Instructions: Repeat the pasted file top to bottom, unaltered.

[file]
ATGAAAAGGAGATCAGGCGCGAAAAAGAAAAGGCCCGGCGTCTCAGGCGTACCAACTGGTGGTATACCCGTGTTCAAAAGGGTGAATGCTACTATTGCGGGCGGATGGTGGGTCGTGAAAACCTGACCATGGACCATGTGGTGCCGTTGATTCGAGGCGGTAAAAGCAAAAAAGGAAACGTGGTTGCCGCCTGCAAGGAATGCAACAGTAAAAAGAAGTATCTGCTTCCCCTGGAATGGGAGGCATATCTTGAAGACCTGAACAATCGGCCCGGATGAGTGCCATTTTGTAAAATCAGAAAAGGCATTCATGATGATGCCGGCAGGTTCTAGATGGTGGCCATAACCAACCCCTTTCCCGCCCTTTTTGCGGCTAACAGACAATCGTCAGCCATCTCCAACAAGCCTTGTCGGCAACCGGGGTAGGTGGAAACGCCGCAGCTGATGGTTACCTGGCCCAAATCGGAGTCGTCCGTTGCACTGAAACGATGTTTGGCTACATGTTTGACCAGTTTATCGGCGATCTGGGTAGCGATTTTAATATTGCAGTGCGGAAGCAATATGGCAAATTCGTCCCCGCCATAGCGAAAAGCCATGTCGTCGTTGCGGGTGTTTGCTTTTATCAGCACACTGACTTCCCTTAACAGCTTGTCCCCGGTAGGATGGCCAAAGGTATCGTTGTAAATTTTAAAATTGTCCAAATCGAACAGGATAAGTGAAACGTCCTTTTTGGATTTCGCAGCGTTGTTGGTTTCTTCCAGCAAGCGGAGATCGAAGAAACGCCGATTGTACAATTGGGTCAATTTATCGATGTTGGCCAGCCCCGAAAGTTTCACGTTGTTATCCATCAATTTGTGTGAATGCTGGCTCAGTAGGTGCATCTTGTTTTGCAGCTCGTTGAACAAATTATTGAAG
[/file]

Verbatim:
ATGAAAAGGAGATCAGGCGCGAAAAAGAAAAGGCCCGGCGTCTCAGGCGTACCAACTGGTGGTATACCCGTGTTCAAAAGGGTGAATGCTACTATTGCGGGCGGATGGTGGGTCGTGAAAACCTGACCATGGACCATGTGGTGCCGTTGATTCGAGGCGGTAAAAGCAAAAAAGGAAACGTGGTTGCCGCCTGCAAGGAATGCAACAGTAAAAAGAAGTATCTGCTTCCCCTGGAATGGGAGGCATATCTTGAAGACCTGAACAATCGGCCCGGATGAGTGCCATTTTGTAAAATCAGAAAAGGCATTCATGATGATGCCGGCAGGTTCTAGATGGTGGCCATAACCAACCCCTTTCCCGCCCTTTTTGCGGCTAACAGACAATCGTCAGCCATCTCCAACAAGCCTTGTCGGCAACCGGGGTAGGTGGAAACGCCGCAGCTGATGGTTACCTGGCCCAAATCGGAGTCGTCCGTTGCACTGAAACGATGTTTGGCTACATGTTTGACCAGTTTATCGGCGATCTGGGTAGCGATTTTAATATTGCAGTGCGGAAGCAATATGGCAAATTCGTCCCCGCCATAGCGAAAAGCCATGTCGTCGTTGCGGGTGTTTGCTTTTATCAGCACACTGACTTCCCTTAACAGCTTGTCCCCGGTAGGATGGCCAAAGGTATCGTTGTAAATTTTAAAATTGTCCAAATCGAACAGGATAAGTGAAACGTCCTTTTTGGATTTCGCAGCGTTGTTGGTTTCTTCCAGCAAGCGGAGATCGAAGAAACGCCGATTGTACAATTGGGTCAATTTATCGATGTTGGCCAGCCCCGAAAGTTTCACGTTGTTATCCATCAATTTGTGTGAATGCTGGCTCAGTAGGTGCATCTTGTTTTGCAGCTCGTTGAACAAATTATTGAAG